The Department of Homeland Security is hosting a series of secret briefings to address "ongoing" cyberthreats to energy control systems, according to security experts.
Hackers rarely target the controls of electric utilities, oil and gas pipelines, chemical manufacturers and other critical industries. Only three ICS-focused cyberattacks have ever been disclosed publicly.
So researchers were surprised to see DHS officials spreading the word this week about two attacks, including one thought to be dormant. The agency's Industrial Control Systems Cyber Emergency Response Team (ICS-CERT) has scheduled about a dozen meetings at FBI field offices across the country to discuss the Havex malware family and the recently discovered BlackEnergy cyberthreat, sources say.
"They have two case studies of targeted ICS campaigns to brief to participants -- that's huge," said Robert M. Lee, who researches critical infrastructure cybersecurity at King's College London and is familiar with ICS-CERT's activities.
"There is something to be said for the level of [DHS] response," he added. "You have two campaigns that are going on almost back to back: this Havex malware campaign bumping up right next to what's happening with BlackEnergy."
A DHS official said ICS-CERT regularly conducts briefings "to communicate relevant classified and unclassified contextual details about ongoing cyberthreat activity" but declined to share specific agendas.
ICS-CERT has issued alerts on the latest pair of cyberthreats, however. The government task force first warned about the Havex malware -- also known as Dragonfly or "Energetic Bear" for its reported interest in the energy sector -- in June (EnergyWire, July 1).
This month, cybersecurity firms iSight Partners Inc. and Trend Micro Inc. analyzed a strain of the BlackEnergy criminal malware, prompting another alert from ICS-CERT on Tuesday.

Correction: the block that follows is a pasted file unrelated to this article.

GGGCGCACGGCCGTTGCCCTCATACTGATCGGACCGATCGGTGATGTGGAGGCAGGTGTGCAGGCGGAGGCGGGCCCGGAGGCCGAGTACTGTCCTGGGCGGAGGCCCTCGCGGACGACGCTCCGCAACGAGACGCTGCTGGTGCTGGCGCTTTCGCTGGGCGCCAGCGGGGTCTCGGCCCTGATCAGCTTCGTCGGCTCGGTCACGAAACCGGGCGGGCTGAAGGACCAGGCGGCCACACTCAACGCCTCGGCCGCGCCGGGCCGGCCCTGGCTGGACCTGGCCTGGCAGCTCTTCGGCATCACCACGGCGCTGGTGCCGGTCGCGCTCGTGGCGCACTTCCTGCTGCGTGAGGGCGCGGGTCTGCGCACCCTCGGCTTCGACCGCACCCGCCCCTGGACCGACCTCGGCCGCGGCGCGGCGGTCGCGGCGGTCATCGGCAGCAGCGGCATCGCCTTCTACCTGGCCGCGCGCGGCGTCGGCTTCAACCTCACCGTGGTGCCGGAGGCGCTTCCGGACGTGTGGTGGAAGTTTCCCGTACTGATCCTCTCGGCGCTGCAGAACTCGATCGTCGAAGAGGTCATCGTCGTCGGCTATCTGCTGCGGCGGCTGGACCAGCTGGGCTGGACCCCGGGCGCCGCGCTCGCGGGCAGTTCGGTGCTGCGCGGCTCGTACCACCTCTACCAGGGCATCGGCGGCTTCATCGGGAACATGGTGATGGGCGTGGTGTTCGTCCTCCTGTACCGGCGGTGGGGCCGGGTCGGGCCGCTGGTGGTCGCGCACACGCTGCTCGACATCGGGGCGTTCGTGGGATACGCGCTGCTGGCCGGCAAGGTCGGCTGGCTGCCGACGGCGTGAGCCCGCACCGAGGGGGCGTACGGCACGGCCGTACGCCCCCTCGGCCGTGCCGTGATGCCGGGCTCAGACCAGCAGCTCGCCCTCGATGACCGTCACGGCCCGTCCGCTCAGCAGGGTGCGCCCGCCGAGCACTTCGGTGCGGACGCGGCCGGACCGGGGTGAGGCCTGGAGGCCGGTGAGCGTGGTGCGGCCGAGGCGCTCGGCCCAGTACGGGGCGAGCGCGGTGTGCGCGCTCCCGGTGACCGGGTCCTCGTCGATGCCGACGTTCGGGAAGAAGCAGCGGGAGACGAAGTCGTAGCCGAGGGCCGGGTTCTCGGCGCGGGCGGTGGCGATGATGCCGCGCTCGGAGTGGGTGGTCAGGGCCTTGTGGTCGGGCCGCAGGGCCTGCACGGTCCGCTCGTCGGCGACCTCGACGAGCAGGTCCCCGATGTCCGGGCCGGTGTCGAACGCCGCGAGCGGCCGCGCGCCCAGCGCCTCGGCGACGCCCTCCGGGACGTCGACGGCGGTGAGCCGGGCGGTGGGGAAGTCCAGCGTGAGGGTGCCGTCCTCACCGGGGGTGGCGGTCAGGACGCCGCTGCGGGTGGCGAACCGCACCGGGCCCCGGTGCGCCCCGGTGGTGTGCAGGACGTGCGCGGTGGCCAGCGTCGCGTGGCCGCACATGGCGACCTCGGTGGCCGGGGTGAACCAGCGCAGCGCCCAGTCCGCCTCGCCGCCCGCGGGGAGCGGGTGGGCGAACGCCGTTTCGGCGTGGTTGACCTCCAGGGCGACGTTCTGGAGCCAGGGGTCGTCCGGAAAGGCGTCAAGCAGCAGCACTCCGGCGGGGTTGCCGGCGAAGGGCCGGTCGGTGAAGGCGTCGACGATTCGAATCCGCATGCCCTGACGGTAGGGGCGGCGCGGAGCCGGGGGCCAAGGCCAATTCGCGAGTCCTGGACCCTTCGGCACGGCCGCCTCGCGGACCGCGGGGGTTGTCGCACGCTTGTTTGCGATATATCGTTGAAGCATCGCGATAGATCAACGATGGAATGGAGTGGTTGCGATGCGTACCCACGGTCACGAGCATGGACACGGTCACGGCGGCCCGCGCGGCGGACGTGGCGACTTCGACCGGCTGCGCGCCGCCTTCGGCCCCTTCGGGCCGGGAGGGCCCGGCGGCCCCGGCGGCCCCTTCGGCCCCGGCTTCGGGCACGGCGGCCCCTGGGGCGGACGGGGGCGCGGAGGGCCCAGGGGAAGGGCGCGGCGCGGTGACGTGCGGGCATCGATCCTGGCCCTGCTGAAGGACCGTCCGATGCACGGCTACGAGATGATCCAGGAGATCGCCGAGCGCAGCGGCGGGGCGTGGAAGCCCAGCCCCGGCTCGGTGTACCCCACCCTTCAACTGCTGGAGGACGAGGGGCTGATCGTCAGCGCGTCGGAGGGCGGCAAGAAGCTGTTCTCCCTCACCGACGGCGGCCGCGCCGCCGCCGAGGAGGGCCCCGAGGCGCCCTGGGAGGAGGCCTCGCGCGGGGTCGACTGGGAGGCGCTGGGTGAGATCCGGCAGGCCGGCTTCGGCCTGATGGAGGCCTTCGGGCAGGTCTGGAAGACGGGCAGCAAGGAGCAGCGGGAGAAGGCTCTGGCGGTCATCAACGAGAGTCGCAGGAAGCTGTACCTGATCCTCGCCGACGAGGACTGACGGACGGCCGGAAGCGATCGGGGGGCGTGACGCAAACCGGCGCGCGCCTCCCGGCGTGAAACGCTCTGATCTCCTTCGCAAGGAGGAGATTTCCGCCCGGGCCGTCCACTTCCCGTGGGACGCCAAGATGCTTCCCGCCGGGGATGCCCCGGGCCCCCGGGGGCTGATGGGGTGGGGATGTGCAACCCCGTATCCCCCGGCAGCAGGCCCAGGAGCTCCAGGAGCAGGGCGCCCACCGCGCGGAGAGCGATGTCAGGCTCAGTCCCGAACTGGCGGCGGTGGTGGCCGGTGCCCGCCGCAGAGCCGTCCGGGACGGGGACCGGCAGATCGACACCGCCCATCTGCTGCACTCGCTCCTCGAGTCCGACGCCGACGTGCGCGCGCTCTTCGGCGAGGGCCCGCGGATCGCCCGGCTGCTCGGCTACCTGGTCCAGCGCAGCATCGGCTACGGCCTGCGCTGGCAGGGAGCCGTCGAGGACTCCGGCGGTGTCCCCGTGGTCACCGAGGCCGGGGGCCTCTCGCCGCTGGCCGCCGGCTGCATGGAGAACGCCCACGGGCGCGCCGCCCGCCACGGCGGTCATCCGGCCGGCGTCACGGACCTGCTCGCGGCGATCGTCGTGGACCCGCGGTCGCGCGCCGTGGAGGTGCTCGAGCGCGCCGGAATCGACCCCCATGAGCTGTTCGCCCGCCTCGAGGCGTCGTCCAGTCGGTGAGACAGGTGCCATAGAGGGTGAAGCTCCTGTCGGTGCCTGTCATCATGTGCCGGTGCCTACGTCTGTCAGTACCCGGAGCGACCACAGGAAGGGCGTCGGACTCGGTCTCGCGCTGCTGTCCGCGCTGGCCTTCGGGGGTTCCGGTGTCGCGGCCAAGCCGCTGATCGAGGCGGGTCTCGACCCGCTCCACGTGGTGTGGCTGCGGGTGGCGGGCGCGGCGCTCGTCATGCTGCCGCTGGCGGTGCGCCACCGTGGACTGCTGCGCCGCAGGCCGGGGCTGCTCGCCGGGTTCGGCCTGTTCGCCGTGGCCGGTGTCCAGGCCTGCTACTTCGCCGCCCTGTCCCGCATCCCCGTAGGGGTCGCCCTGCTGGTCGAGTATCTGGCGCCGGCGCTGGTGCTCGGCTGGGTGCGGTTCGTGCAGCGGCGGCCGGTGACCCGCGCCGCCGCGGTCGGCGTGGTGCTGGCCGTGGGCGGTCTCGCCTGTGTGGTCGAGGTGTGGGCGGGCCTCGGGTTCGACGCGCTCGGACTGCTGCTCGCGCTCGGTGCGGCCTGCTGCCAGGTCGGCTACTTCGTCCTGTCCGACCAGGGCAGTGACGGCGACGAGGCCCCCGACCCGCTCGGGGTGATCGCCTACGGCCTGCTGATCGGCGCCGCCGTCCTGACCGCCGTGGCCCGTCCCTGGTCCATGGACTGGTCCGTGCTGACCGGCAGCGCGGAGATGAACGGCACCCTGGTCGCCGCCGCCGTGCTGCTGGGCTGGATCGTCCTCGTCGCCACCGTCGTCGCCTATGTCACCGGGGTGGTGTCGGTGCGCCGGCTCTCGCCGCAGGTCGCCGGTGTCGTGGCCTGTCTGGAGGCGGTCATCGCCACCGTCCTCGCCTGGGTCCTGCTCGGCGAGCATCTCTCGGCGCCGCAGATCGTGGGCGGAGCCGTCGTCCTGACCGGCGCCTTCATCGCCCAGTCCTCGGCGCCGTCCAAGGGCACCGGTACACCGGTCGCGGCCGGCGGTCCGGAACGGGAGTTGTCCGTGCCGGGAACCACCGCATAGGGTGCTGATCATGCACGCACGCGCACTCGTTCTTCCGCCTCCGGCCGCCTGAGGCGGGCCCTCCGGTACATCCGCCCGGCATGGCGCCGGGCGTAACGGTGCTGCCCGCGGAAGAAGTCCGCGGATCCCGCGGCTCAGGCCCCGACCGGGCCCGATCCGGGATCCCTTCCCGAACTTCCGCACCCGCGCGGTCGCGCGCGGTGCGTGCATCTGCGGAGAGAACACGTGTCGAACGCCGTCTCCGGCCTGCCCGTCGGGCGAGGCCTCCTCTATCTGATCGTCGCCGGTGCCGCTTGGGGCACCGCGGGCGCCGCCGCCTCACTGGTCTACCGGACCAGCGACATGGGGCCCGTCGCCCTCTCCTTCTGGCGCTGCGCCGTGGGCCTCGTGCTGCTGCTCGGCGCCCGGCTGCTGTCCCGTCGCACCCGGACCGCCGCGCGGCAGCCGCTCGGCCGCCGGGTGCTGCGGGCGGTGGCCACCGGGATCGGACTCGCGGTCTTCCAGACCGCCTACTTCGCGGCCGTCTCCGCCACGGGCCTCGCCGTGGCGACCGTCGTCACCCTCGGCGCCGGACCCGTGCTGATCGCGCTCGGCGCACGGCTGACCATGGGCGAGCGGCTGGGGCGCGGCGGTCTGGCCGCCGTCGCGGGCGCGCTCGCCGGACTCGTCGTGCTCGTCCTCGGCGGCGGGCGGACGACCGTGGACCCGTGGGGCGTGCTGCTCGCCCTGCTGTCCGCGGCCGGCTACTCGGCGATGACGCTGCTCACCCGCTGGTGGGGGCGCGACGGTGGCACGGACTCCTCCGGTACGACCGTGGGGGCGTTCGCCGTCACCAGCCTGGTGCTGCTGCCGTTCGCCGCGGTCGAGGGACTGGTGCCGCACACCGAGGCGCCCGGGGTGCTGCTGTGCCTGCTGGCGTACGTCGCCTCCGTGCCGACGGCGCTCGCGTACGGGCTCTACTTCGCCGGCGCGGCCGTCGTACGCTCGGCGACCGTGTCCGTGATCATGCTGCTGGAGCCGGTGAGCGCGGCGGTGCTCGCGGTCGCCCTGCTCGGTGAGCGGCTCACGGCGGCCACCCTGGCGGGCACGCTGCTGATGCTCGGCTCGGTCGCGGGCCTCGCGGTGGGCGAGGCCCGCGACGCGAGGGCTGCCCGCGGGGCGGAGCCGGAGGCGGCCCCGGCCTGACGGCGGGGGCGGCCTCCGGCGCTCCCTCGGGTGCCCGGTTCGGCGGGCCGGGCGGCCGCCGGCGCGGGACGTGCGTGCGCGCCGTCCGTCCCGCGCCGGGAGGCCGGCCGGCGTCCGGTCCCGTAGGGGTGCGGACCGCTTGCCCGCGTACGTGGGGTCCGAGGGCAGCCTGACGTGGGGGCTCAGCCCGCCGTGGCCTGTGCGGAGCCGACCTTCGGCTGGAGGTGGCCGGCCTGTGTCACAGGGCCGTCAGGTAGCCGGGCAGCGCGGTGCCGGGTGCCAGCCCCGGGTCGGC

In both cases, ICS-CERT warned electric utilities, ICS equipment vendors and other potentially infected companies before notifying the public.
The latest BlackEnergy malware leverages the file directory for GE Intelligent Platforms' CIMPLICITY line of software, which can be used to manage power grids and other energy systems.
What makes the new BlackEnergy variant so unusual, according to experts, is how it zeroes in on technical, industrial environments -- in this case, a GE human-machine interface platform. (GE has recommended that its customers upgrade to a newer, more secure version of the software if they can.) ICS-CERT said BlackEnergy has also targeted Advantech/Broadwin WebAccess and Siemens WinCC HMI products.
Siemens industrial equipment was also targeted by the sophisticated Stuxnet virus, which infected Iranian nuclear centrifuges in the late 2000s and was said to be the brainchild of U.S. and Israeli intelligence forces.
The Havex or Dragonfly threat took aim at three Europe-based equipment providers known to supply a range of industrial systems, from energy to pharmaceuticals. The campaign's architects hijacked the vendors' websites and corrupted ICS software updates as recently as April.
"A lot of malware impacts control systems, like Conficker or Slammer," said Joel Langill, security consultant and author of the SCADAhacker blog, referring to two computer worms that caused headaches for tens of thousands of people using Microsoft. "Those have consequences on industrial environments, but ... Stuxnet, Dragonfly and now Black Energy have specific ICS payload components; they are targeting specifically industrial control systems. This is very disturbing."
Several electric power industry executives and representatives pointed to the ICS-CERT warning as evidence of effective threat communication.
"As the cyber terrorists -- if you want to call them that -- continue to develop, our risk profile continues to change," said Chris Crane, CEO of Exelon Corp. "What we're doing as a sector is really focusing on what's that new developing threat, and what can we do to put the systems in place to help prevent -- or minimize the impact of it."